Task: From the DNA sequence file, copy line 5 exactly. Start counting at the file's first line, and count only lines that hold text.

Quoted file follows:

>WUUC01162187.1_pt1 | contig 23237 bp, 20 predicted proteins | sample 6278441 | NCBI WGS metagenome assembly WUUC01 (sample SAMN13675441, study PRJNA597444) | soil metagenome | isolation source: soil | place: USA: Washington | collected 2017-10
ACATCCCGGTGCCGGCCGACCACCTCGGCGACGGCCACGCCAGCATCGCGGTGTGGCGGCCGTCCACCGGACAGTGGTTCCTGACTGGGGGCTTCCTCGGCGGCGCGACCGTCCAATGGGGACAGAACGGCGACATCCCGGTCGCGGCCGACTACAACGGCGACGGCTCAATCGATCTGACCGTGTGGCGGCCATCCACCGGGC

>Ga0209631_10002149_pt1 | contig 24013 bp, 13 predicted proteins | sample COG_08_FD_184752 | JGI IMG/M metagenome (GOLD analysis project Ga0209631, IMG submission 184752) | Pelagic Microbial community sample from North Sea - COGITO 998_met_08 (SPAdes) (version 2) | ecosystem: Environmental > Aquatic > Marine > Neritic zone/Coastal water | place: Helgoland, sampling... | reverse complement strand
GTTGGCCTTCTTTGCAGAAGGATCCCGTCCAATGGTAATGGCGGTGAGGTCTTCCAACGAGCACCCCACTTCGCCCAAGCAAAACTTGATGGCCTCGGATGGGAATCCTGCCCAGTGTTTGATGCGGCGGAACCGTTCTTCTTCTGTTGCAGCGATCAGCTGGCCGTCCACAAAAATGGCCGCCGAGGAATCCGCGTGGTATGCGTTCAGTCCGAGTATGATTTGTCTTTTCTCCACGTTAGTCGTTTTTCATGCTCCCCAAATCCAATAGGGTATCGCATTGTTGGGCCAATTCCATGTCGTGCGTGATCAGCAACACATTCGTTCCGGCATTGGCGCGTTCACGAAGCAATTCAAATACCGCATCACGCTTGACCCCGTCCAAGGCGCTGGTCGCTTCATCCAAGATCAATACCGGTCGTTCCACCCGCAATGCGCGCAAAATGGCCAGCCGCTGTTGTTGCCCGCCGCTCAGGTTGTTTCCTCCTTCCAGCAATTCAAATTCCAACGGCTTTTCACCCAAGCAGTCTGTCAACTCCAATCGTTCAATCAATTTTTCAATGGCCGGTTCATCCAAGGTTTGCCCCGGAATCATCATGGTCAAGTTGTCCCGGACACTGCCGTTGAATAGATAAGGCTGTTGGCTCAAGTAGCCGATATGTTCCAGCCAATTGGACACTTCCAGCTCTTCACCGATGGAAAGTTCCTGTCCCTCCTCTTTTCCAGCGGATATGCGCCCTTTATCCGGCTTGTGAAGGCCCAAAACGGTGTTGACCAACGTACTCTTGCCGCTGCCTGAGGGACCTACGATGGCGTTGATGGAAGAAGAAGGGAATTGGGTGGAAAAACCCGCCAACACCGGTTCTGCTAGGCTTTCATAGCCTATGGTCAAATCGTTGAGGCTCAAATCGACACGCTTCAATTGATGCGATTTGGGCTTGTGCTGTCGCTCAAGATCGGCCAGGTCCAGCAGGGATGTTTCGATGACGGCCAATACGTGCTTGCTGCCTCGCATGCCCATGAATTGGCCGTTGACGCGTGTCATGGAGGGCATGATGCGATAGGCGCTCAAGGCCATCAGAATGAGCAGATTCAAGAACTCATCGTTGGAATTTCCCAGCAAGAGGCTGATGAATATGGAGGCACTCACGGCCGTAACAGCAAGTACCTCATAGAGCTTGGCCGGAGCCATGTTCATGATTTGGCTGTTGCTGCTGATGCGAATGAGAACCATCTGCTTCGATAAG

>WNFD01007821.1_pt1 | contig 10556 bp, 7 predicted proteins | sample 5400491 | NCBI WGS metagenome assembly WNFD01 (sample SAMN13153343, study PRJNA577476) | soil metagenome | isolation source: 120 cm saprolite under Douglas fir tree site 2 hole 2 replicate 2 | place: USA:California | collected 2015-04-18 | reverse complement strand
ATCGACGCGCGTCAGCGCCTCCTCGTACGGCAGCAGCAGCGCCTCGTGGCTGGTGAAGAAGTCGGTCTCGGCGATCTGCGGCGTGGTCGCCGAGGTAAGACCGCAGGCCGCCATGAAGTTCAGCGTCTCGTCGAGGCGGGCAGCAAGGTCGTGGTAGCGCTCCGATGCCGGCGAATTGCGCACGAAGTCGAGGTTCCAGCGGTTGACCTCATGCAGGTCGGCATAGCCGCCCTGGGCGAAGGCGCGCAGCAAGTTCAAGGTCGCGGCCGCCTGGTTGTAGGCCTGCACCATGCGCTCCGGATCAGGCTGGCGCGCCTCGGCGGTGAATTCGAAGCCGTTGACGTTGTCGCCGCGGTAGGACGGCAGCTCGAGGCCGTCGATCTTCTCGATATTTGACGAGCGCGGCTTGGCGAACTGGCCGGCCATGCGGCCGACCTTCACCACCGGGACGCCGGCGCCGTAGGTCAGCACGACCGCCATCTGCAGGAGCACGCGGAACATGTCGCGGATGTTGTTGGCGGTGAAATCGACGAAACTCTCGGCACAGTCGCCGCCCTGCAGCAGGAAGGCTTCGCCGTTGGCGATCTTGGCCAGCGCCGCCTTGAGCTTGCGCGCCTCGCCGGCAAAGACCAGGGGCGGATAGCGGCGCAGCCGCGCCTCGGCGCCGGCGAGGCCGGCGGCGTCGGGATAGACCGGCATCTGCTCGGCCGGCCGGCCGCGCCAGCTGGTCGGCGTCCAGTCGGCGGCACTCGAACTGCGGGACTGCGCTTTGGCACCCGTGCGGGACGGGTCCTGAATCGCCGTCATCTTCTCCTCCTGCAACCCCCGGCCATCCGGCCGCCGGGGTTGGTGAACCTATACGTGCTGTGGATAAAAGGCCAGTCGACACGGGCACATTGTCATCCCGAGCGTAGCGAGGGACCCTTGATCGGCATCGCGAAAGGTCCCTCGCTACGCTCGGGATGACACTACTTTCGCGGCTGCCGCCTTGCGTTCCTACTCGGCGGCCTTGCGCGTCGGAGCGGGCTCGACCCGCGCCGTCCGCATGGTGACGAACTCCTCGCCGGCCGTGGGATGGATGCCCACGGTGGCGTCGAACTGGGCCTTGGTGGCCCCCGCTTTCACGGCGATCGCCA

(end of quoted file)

>WNFD01007821.1_pt1 | contig 10556 bp, 7 predicted proteins | sample 5400491 | NCBI WGS metagenome assembly WNFD01 (sample SAMN13153343, study PRJNA577476) | soil metagenome | isolation source: 120 cm saprolite under Douglas fir tree site 2 hole 2 replicate 2 | place: USA:California | collected 2015-04-18 | reverse complement strand